IT IS not immediately obvious why anyone should pay much attention to the views of Lord Lawson who, for the benefit of younger readers, was the catastrophic Chancellor of the Exchequer in the mid-Thatcher era of British history.
Under his guidance, interest rates rose to 15 per cent. Vast numbers of families could not pay their mortgages and thousands of small businesses went to the wall. Then things got worse. After he was driven out, the Lawson Boom of the late 1980s turned to the great recession of the early 1990s.
Subsequently, he has been best known for being the father of Nigella, writing a book on weight loss and reinventing himself as a “climate change sceptic” who does not believe that the Arctic ice is melting at a disturbing rate. The best thing to be said about him is that he lives in France.
Lawson’s sudden reappearance as a political savant relies heavily on short memories. It also demonstrates a significant factor in the whole tortured debate about EU membership – the Tory attempt to rewrite history about how and why we got here in the first place, in order to lend credibility to their current contortions.
Leading Tories of Lawson’s generation have to live with the knowledge that it was they, more than anyone else, who took Britain deeper and deeper into Europe. For starters, while Lawson was Chancellor, the Thatcher government put through the Single European Act which greatly extended the areas of EU decision-making so much complained of today.
For good measure, they also signed up to rule changes in the Council of Ministers which made it much easier for the collective will of Brussels to prevail over national governments. Jacques Delors, then president of the Commission, said in 1988 that within a decade 80 per cent of national laws would be made in Brussels. Thatcher did not demur: “What we need are strengths which can only be found together … we must have the full benefit of a single market”.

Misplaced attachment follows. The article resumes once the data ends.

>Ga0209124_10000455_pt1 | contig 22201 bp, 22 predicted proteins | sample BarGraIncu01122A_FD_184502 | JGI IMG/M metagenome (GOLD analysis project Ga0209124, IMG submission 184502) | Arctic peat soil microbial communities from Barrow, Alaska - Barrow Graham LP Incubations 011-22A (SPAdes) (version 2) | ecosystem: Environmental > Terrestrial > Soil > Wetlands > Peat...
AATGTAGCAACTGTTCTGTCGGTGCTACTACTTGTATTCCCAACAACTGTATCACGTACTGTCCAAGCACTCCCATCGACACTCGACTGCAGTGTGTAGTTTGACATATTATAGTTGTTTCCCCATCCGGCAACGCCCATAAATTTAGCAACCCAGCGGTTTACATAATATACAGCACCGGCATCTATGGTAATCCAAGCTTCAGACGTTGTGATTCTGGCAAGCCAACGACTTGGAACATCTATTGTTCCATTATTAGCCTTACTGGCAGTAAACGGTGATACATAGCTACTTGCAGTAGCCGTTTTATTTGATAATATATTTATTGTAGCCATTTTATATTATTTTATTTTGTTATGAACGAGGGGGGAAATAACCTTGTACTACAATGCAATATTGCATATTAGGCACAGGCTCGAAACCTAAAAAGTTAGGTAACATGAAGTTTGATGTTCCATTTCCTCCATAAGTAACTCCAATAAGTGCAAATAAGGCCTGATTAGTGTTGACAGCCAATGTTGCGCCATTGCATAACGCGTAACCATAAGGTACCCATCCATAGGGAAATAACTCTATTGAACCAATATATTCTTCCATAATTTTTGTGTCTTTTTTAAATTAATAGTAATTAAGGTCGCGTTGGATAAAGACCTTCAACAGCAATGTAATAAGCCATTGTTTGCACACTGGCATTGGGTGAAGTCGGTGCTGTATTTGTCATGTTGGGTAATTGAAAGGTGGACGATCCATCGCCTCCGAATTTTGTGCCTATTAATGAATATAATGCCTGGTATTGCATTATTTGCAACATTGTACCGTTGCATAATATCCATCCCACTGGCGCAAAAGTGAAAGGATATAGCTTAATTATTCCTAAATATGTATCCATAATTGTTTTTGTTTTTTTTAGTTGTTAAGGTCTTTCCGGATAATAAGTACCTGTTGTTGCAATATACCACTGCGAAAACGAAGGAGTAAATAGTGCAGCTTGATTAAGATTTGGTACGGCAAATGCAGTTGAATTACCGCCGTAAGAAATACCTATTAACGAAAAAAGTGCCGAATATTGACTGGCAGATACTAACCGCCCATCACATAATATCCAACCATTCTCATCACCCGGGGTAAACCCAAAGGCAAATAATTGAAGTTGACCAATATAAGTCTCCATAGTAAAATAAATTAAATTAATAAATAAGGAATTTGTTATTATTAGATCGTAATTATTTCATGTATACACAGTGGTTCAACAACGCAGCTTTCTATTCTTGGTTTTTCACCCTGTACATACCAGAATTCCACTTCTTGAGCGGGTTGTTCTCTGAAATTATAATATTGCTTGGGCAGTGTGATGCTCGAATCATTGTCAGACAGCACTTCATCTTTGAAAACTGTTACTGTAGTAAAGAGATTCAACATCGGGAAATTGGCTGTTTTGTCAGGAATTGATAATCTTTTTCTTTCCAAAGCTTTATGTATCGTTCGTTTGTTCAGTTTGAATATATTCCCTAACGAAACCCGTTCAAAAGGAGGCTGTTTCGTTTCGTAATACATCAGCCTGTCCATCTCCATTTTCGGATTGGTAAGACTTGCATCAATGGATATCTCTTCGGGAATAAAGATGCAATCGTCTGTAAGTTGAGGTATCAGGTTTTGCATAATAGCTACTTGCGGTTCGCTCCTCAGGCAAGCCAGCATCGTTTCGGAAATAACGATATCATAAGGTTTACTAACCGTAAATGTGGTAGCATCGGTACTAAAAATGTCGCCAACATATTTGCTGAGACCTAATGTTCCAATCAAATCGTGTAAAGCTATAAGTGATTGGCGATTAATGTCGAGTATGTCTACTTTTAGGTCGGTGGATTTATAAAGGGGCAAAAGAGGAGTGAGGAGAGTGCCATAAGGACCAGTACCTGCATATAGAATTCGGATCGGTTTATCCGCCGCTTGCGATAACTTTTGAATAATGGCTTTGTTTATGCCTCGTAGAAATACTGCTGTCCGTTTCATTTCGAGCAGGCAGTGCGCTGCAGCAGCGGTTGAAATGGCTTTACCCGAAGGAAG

In his Times apologia yesterday, Lawson states that the justification for the European Community was “to eliminate the threat to Europe and the wider world … by placing the German tiger in a European cage”. I can only assume that he is conflating the decades. German militarism was not an issue in 1986 when the Tories signed the Single European Act.
And then, admittedly after both Thatcher and Lawson were old news, the Tories did it again. It was a Tory prime minister – not some mysterious alien force – who signed the Maastricht Treaty which again reinforced the institutions of Brussels – the Commission, the European Parliament and the European Court of Justice.
The UK opted out of the euro but not out of anything else agreed at Maastricht – including the name change, for the avoidance of doubt, from Community to Union. At every stage, they were ferociously opposed by sworn enemies of closer European integration on their own right wing. But they repeatedly faced down that opposition in order to get us to the place where we pretty much now are.